Friday, October 31, 2008

Children Who Avoid Nuts as Infants May Be at Risk for Peanut Allergy

According to a November report in the Journal of Allergy and Clinical Immunology, peanut allergy affects an estimated 3 million Americans. And, it is one of the most common triggers of anaphylaxis, which is a potentially life-threatening reaction. The incidence of peanut allergy has been on the rise in the United States, doubling in the five-year period from 1997-2002.

Now, new research from that same journal casts doubts on current government health recommendations. These potentially harmful government suggestions recommend that pregnant moms and infants avoid peanuts to prevent development of food allergy.

The study shows that children who avoided peanuts in infancy and early childhood were 10 times as likely to develop peanut allergy as those who were exposed to peanut.

Researchers measured the incidence of peanut allergy in 8,600 Jewish school-age children in the United Kingdom and Israel. They compared these results with data on peanut consumption collected from mothers of infants age 4 to 24 months. At 9 months of age, 69 percent of Israeli children were eating peanut, compared to 10 percent of those in the U.K.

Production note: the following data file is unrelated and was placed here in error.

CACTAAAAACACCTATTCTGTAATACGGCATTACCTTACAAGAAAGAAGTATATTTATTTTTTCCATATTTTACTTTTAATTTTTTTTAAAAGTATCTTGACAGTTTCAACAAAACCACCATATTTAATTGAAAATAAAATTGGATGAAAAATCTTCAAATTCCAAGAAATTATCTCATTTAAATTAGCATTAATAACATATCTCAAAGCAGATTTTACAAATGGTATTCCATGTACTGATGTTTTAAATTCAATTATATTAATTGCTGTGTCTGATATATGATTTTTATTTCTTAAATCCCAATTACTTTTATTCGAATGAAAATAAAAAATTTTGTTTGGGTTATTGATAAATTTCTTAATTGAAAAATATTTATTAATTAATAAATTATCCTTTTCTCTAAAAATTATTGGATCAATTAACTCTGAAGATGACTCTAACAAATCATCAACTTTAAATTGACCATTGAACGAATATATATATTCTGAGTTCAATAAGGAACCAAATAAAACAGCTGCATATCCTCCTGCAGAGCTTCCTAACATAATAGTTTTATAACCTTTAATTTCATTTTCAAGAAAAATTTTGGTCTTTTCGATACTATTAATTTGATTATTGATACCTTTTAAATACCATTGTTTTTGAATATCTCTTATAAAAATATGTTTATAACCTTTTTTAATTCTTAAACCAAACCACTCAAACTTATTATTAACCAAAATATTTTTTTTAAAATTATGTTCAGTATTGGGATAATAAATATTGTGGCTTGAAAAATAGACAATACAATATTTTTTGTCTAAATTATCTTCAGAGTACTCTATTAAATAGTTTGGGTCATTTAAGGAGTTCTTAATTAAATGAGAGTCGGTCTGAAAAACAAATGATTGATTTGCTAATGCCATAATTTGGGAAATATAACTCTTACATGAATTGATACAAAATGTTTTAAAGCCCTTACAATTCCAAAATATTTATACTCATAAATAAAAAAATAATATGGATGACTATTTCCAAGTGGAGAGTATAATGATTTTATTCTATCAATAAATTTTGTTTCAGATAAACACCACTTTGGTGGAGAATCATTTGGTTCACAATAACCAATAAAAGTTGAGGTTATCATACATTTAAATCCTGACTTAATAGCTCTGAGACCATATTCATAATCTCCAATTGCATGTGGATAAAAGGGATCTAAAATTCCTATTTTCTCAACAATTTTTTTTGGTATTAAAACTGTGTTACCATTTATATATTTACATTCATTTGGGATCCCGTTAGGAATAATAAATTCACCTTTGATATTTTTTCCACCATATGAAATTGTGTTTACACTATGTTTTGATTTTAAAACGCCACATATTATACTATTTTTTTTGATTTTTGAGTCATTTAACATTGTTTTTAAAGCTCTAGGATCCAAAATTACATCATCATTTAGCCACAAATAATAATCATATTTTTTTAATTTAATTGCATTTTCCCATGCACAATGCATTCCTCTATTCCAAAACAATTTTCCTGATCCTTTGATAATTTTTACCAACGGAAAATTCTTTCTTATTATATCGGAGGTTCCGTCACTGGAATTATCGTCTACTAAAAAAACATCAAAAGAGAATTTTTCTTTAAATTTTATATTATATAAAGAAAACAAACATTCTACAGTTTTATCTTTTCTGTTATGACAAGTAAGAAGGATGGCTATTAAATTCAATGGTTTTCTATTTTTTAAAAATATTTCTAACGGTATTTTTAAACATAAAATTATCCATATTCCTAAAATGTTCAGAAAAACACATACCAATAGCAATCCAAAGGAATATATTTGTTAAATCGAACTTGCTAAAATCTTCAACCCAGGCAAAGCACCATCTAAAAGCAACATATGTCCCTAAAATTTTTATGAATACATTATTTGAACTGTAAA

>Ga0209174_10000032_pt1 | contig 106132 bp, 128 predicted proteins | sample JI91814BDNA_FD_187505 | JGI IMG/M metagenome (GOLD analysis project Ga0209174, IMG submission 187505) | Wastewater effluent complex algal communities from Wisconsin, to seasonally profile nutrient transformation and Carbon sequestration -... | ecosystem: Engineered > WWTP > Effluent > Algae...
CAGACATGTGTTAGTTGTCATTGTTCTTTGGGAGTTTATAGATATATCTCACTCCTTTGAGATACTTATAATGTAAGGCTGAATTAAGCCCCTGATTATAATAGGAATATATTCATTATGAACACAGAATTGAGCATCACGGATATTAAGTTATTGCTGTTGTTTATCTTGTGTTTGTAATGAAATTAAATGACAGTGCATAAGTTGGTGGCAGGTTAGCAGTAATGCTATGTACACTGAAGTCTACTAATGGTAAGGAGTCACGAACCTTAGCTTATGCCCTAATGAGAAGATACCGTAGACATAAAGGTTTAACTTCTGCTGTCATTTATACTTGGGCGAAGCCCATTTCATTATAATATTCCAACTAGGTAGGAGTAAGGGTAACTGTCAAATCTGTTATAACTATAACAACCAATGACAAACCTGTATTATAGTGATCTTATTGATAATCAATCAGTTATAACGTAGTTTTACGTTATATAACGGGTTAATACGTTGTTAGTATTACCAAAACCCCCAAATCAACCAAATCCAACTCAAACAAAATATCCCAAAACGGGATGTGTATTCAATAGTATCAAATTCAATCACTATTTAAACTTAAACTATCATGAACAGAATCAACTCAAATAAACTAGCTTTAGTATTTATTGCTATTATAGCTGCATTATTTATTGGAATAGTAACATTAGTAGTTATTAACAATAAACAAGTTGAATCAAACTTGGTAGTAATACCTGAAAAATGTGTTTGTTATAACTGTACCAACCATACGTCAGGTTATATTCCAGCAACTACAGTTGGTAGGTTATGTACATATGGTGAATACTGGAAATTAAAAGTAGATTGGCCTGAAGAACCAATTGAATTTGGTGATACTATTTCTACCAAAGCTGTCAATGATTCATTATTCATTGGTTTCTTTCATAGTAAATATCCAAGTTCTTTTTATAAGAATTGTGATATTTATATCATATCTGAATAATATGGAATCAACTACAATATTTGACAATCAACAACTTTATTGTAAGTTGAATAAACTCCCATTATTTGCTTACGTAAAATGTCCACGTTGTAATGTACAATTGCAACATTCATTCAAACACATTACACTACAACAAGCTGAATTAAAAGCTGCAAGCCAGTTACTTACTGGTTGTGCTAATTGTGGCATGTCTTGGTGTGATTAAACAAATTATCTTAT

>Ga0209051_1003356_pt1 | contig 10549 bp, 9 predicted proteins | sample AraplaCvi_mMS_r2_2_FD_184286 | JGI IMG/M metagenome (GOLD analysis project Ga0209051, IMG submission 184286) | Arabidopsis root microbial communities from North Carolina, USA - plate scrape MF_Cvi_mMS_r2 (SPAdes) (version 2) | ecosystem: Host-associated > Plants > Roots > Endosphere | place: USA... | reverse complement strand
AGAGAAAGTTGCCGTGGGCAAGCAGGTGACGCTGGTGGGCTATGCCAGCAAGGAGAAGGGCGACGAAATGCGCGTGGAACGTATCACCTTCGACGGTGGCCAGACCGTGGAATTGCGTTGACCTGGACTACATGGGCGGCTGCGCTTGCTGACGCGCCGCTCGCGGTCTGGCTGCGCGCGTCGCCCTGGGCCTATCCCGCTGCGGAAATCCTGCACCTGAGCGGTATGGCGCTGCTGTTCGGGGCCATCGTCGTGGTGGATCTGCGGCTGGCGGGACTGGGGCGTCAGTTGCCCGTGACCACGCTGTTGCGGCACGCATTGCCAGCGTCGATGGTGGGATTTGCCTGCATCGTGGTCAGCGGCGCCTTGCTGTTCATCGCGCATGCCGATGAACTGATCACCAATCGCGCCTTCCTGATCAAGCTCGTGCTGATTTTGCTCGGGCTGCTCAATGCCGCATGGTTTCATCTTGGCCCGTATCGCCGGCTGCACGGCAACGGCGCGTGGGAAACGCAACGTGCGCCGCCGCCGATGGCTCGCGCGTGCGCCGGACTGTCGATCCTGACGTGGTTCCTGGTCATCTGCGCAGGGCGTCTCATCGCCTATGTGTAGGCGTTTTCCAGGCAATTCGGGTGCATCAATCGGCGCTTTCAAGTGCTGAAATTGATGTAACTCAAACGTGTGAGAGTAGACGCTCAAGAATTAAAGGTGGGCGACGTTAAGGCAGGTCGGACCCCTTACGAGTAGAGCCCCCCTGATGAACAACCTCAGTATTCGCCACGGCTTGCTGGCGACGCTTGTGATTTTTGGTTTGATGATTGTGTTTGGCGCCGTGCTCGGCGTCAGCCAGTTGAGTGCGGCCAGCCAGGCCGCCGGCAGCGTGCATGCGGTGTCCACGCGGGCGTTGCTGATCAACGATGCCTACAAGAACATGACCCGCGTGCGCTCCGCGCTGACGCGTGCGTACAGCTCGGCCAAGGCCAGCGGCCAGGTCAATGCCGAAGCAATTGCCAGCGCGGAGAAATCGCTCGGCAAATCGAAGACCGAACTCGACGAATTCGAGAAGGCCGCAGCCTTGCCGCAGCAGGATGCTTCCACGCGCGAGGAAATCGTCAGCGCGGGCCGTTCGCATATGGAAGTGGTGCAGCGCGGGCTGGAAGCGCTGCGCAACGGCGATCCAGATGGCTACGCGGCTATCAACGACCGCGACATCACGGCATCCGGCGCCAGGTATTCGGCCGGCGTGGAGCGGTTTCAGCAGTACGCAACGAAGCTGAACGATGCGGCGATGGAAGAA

Dietary guidelines in the United Kingdom, Australia (and – until earlier this year – the United States) advise avoidance of peanut consumption during pregnancy, breastfeeding and infancy. Researchers suggest these recommendations could be behind the increase in peanut allergy in these countries.

The American Academy of Allergy, Asthma & Immunology (AAAAI) cautions that although the results are promising, they shouldn’t translate to changes in treatment just yet. They advise you to check with your family doctor or allergist.


Thursday, October 30, 2008

Large Study Confirms Heart Attack Risk for Women on Hormone Replacement

New research on the association between Hormone Replacement Therapy (HRT) and heart attacks has been published online by Europe’s leading cardiology journal, the European Heart Journal. The study is the largest to look at the effects of HRT since the Women’s Health Initiative trial was stopped early after finding that HRT increased the risk of women developing a range of conditions including breast cancer and other health risks.